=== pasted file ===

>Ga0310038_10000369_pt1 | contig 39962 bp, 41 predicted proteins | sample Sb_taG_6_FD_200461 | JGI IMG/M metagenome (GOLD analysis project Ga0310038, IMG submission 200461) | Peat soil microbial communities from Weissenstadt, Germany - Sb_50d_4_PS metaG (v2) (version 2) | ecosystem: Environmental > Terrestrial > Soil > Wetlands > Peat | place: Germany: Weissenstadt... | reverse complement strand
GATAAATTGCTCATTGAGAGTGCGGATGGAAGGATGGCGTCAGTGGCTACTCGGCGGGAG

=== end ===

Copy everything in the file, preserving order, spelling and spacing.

>Ga0310038_10000369_pt1 | contig 39962 bp, 41 predicted proteins | sample Sb_taG_6_FD_200461 | JGI IMG/M metagenome (GOLD analysis project Ga0310038, IMG submission 200461) | Peat soil microbial communities from Weissenstadt, Germany - Sb_50d_4_PS metaG (v2) (version 2) | ecosystem: Environmental > Terrestrial > Soil > Wetlands > Peat | place: Germany: Weissenstadt... | reverse complement strand
GATAAATTGCTCATTGAGAGTGCGGATGGAAGGATGGCGTCAGTGGCTACTCGGCGGGAG